What a great place. Amazing product. Amazing people that clearly love what they do.
Bugbee Plantation was a land grant given to John Seabrook in 1694
It was not spelled Bugey
Enjoyed the tour on the farm a year ago. My son went on a field trip. The class had the chance to sample milk and cheese. All the kids got to pet and hold the animals. Learned some things about goats that I didn't know.
The creamed honey was a gift. This honey is what I remember from the early 1960's. It is wonderful. Next step for me is to find out where to purchase and give to all our family members. Time to pay it forward--thank you!
Mike is rude and disrespectful to his business neighbors. He shows no respect for the people around him in the Warehouse he works out of. I highly recommend that no one supports such a rude businessman here in Summerville.
Excellent spot. The Bun Mi sandwich was perfect, with a nice steamed bun exterior, and bahn mi style pork inside. Their charcuterie is well made and full of salty goodness. I am glad they are downtown, and not near my house. I would gain way too much weight eating there.
The only problem I have with this place is that it's close to work, and after I eat there I don't want anything but a nap. Greasy goodness...
Really cool spot with amazing quality and variety of plants. Want an obscure heirloom varietal and all the knowhow you could need to make sure it thrives in our Charleston climate? Even if you want a standard item, this is the place to go. The atmosphere is relaxed and fun (not crowded, noisy, and hot like many of the garden stores in peak season), the plants are healthy and well marked, and the staff is friendly and helpful.
Bugby Hole was a popular anchorage on the Thames River for larger ships needing protection from storms and tides. The oxbow of the river at Bugby Marsh (Greenwich Peninsula) created this deep hole just outside of London where ships were required to fly their colors prior to entering the city. Numerous references to “Bugby Hole” or “Bugby Marsh” or “Bugby Reach” exist in shipping maps and Parliamentary records prior to the 1800s when some maps started to misspell the name as “Bugsby.” This is a common mispronunciation of our family name. “Bugby Marsh” was slow to be developed because it was a marsh and needed to be drained. The Dutch evidently helped to do that. Early artwork and maps shows it as a vacant stretch of ground, where the pirates were hung in gibbets away from businesses and homes but in plain view before starting an overseas journey. During the time of the East and West India Companies, Captain John Bugby was active in overseas shipping. There were other Captain Bugbys including Timothy and William around 1625. Popular use by the Bugbys being anchored in this location is what likely landed the name. They were evidently proud of having their family name being placed on “Bugby Hole” for river maps of the Thames in the early 1600s. The Bugby family of London had the money to invest in plantations at Montserrat, St. Croix, and South Carolina during that time. “Bugby Hole” was used as the name for these plantations in the West Indies, (Caribbean). Books by Daniel Defoe, the author of Moll Flanders, and his official British coastal guide, referenced “Bugby's Hole.” By 1665 naval maps and even a ship diary referenced “Bugby's Hole” during the London plague. “Bugby Reach” appeared on some maps on this stretch of the river. “Bugby Marsh” was named for the stretch of the river but no Bugby was ever a landowner there. Later maps continued to use the misspelling of Bugsby on the marsh and on the river after 1850. “Bugsby’s Way” in Greenwich at the O2 arena is a great tribute to the early history of the area. Unfortunately, it should have been named Bugby’s Way. Sincerely, Dale Bugby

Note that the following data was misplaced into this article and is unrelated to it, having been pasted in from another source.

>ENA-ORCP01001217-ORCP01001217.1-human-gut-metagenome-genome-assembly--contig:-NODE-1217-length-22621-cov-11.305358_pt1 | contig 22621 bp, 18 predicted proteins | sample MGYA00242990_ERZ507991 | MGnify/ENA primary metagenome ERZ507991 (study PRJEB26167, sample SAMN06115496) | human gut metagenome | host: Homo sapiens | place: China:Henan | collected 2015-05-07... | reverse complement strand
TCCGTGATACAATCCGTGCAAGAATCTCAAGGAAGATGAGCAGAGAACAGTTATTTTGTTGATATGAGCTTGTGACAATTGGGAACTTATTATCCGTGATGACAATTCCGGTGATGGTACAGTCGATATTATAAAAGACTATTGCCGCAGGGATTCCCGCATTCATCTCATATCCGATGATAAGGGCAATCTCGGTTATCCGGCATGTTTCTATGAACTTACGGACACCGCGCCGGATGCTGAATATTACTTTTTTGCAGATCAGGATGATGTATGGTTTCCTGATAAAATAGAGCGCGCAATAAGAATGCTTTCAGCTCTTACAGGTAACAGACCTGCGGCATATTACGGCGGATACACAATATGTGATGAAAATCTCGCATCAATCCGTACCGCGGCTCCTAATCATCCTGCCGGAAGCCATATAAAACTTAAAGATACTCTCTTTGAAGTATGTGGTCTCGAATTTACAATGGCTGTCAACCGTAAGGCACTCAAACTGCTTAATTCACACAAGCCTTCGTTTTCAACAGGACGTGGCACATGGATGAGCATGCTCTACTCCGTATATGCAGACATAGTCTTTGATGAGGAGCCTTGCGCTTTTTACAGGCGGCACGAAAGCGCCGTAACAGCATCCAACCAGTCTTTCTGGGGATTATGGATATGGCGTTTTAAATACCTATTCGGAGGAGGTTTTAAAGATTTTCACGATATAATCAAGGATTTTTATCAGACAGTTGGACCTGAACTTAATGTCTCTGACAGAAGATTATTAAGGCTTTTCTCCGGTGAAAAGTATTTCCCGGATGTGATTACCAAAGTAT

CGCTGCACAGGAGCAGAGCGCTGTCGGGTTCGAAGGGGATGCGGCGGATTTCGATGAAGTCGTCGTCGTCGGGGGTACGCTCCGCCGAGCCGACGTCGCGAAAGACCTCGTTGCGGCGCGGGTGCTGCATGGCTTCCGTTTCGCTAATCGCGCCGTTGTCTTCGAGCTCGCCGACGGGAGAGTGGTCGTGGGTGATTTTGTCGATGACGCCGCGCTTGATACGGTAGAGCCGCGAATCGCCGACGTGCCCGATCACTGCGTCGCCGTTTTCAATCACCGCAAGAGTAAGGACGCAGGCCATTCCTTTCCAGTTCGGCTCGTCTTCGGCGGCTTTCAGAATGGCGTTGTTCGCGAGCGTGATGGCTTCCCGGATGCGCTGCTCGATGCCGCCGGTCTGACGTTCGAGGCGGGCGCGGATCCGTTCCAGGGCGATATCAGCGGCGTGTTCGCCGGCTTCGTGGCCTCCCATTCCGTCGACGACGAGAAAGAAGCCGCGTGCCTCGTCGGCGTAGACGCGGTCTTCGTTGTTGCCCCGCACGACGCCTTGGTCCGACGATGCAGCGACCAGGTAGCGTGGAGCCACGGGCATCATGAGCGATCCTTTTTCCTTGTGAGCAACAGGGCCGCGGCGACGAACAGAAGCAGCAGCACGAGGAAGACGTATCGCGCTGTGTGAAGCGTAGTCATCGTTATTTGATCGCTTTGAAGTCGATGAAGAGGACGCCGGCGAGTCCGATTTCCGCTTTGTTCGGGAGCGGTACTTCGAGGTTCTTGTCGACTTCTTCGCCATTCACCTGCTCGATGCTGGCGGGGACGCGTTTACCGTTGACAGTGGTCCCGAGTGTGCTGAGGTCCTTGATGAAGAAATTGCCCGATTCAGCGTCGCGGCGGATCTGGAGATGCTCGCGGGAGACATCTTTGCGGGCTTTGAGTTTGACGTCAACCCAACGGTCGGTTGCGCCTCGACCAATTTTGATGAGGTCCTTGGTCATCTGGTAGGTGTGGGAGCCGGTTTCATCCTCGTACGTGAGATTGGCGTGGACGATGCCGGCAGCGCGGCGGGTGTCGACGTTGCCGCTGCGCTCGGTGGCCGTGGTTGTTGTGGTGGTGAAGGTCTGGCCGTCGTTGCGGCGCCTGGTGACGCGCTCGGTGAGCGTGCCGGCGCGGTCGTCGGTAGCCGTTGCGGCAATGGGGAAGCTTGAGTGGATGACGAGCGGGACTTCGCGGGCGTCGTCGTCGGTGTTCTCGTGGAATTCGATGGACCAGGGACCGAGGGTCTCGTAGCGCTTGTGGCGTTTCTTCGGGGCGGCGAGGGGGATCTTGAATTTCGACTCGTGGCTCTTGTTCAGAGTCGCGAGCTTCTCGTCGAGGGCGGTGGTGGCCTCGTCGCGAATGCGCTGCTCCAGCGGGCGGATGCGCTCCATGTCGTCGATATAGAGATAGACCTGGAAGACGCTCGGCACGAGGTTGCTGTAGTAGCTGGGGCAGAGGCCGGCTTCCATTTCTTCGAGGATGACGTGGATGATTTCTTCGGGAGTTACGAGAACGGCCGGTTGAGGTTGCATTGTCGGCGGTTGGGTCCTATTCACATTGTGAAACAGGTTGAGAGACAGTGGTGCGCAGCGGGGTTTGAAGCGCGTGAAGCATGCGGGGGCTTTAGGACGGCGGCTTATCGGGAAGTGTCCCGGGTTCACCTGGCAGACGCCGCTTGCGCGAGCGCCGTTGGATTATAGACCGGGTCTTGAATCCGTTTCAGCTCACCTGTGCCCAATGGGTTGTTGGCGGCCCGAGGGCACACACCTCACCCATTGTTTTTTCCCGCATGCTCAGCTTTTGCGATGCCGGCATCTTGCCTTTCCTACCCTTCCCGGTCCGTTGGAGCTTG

Tommy is the Man great guy that has the best shrimp you can buy
This is an awesome place! If you have not visited the vineyard and farm, you must do so during the 12th Muscadine Festival during Labor Day weekend of 2015.
Save the trek to Market St. and pick up a sweet grass basket from Gigi,next to Gruber Farm stand. Small selection but great prices.
wish it was open on Sundays too.
A must visit for fresh eats.
Fantastic location and great vibe. I have gone to a couple of free events at this location and PBC has a great open air atmosphere.
So glad the prices come down on the garlic crabs now that they're in abundance.....also have fresh local shrimp and they are good...nothing like fresh seafood from our coast....the garlic crabs can be messy but are great and enjoyed them very much....
That would be Charleston Petal Pushers dba Main Road Farmers Market, 155 Main Road, Johns Island, SC 843.442.9281 Across from Gilligans Restaurant.
They have delicious chocolates, baked goods, coffees, and even baguettes; Where can I get a salami sandwich for myself and a blueberry dark chocolate bar for my wife and then two cups of coffee to wake us both up after? Christophe, that's where.
Oops, my previous review was suppose to reflect 5 stars and not 1. This place is awesome!
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